Wednesday, August 07, 2013

Something About Mulongo

Kitchen conversations in Mulongo
Alright, so I promised to tell you about what I was doing in Congo last month (beyond getting ordained), and since the U.S. government in an ‘abundance of caution’ has said I should avoid leaving the house this week, now seems like a good time to write.

To start off, let’s clear up a common cause of confusion about where exactly I went and who is in charge of the programs I’m (via FPM) assisting. Imagine, if you will, going to a big church event and meeting a Rev. Joe Monroe. Rev. Monroe inspires you with stories of the struggles and initiatives in the town (coincidentally named Monroe) and district (also called Monroe) that he oversees. You’d love to visit Monroe someday, but you doubt you ever will since it is in such a remote place. Soon after you get a call from Denver, an acquaintance who met a Dr. Ivan Monroe and was inspired by Dr. Monroe’s sharing of the unmet health needs in the community where he was serving as head medical doctor and of how he had recently started a nursing and midwife training program there. Your acquaintance is seriously considering making a large financial contribution to Dr. Monroe’s ambitious project and wants to know if you could do a site-visit and give him your professional opinion first. Where is this school? Monroe, of course.

Now replace “Monroe” with “Mulongo” and you’ve got the start of the story of how FPM ended up having Mulongo as its DR Congo headquarters with Rev. Joseph Mulongo as its Country Director and a nursing school headed by Dr. Ivan Mulongo as its first major bricks&mortar partnership project. The story has a lot of twists and turns—some of which you can read about in Dad’s old posts --and a lot more will be told in Dad’s book.  

Last month, I traveled to Mulongo not only with my family but with Denver’s wife (Robin) and their pastor Deanne. We wanted Robin to witness how her contribution had been transformed into cement and roofing sheets for a fully accredited nursing school--the only one in the region. The faculty and students—especially those receiving scholarships from her family—wanted to testify to the many lives being saved because of the education received at this school. Robin was overwhelmed by what she saw and has decided to take the lead in the state-side efforts to raise support for scholarships, construction materials, and equipment for the nursing school. (Dr. Ivan, now a congressman, continues to be the main contributor and fundraiser for it in DR Congo.) She’d be happy to speak with your group about the school and ways you can get involved.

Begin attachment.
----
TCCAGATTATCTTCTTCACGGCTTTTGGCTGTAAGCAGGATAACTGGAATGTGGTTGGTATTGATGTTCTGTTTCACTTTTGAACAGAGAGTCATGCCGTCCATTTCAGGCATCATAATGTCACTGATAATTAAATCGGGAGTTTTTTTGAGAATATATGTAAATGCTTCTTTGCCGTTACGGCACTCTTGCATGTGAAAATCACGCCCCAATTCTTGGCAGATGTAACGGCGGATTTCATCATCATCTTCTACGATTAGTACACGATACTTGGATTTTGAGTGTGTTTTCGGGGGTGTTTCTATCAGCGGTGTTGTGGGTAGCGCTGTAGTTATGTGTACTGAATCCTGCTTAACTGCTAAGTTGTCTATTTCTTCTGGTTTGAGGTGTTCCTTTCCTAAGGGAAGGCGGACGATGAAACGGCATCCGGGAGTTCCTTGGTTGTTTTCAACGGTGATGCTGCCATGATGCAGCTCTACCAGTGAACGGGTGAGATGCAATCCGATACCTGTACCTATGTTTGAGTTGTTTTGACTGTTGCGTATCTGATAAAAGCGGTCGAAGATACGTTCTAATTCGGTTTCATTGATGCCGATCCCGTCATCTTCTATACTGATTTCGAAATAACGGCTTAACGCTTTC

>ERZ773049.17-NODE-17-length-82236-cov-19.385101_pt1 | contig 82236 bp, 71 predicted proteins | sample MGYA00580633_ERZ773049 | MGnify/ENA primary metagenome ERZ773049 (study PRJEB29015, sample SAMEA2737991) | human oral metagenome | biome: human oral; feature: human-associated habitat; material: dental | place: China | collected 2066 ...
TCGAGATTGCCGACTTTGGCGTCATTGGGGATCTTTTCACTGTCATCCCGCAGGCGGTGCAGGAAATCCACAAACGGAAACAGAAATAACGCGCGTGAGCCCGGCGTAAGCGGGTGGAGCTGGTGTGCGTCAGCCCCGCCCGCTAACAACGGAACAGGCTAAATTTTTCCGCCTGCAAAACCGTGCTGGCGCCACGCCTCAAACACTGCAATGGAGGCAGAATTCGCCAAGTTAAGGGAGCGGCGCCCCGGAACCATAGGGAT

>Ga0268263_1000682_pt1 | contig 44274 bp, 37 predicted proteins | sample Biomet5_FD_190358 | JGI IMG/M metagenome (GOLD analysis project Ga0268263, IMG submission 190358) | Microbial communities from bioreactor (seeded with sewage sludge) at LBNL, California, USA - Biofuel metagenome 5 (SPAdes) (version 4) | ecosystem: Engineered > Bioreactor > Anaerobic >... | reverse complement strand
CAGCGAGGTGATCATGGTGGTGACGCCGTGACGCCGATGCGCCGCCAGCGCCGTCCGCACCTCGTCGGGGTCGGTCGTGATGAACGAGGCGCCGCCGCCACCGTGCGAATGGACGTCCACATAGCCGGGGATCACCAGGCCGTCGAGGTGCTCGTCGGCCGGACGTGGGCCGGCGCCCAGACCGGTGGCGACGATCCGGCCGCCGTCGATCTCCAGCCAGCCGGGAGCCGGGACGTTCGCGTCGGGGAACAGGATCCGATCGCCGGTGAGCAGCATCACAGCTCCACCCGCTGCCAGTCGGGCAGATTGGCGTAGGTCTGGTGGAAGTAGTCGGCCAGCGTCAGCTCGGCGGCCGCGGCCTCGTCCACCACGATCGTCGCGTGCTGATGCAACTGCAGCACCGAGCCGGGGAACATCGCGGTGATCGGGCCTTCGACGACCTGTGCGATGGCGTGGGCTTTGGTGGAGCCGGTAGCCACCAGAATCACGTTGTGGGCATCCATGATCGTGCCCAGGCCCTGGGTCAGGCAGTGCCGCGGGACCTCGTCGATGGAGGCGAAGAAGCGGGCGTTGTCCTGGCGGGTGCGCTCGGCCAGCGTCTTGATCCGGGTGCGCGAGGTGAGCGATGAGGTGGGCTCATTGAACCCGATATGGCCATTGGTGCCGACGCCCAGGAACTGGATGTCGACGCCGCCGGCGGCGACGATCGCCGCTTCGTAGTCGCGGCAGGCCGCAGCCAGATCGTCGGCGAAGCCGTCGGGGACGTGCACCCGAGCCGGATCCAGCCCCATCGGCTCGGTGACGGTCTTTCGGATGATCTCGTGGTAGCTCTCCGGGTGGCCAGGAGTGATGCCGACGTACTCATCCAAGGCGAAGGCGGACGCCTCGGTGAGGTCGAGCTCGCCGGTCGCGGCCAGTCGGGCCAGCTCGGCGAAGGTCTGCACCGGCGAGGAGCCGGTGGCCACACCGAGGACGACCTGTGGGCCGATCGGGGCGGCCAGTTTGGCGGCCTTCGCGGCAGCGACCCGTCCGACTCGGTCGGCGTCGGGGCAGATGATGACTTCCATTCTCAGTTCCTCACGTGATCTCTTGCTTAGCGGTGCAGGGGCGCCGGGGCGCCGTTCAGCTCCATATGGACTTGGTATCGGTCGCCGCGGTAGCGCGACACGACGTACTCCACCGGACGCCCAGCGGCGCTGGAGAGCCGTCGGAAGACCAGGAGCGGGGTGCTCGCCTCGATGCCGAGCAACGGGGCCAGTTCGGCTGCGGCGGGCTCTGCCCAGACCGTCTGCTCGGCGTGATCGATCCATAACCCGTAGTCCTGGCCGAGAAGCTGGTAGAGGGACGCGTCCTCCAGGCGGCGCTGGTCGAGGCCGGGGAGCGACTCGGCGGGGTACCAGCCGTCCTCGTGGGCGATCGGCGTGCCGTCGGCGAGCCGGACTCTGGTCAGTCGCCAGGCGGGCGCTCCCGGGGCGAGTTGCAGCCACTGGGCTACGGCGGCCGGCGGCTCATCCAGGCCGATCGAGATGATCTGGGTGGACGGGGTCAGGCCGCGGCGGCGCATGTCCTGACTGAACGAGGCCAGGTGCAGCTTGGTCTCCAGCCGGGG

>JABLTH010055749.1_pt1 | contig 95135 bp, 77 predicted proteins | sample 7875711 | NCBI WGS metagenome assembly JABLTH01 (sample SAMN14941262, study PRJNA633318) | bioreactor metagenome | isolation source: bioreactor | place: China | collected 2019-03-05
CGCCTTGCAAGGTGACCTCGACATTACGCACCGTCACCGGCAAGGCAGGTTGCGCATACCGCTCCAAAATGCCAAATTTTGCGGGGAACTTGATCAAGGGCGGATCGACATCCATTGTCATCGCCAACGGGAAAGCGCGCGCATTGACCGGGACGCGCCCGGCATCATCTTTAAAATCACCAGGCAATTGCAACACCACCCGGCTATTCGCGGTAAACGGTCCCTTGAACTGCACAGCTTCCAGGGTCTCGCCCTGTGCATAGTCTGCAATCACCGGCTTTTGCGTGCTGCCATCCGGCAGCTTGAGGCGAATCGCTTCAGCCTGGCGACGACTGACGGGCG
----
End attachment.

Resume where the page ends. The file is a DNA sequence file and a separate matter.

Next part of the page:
While in Mulongo, we stayed in Joseph and his wife Mary’s beautiful home. (Have I mentioned that Mary was one of the first graduates of Ivan’s nursing school and that she now teaches there?) As you can imagine, there is a very good story behind how a United Methodist pastor built such a nice house when most of his colleagues’ parsonages threaten to collapse with every rainfall. It starts with a laptop he received when visiting the Indiana UMC’s conference office and a desktop printer he bought with his personal savings. Mulongo used them to open the region’s only printing station. With those profits he made thousands of bricks—half of which he sold, and half were for his house. We figured that a pastor who is entrepreneurial enough to turn a budget laptop into a 4 bedroom house (with indoor plumbing!) all while leading several community development initiatives is exactly the sort of person who should be vetting and coordinating FPM-funded projects. 

Thus far FPM's decision to put Rev. Mulongo in charge of the programatic-side of operations has been successful beyond our wildest dreams. Now he's proposing some ideas of income-generating projects that could fund FPM programs and salaries (If the Catholic Church has its own gas stations and hotels in Congo, why couldn't we start a business?). We believe strongly that FPM should walk its talk by leveraging local assets to fund its work, so we plan to give at least one these ideas a try in 2014. We're not ready to broadcast all our plans just yet, but if you are interested in investing, please let us know! 
There are plenty of rooms at Joseph and Mary's house

Joseph and Robin by the Nursing School's sign

Meeting with some of the nursing students

The Nursing School

The school's maternity wing under construction

Nursing students at the celebration for the completion of the first building

Words of appreciation to Robin for financial support

Want to see more photos of Mulongo?  Check out the public album's on Bob's Facebook page.

No comments:

Post a Comment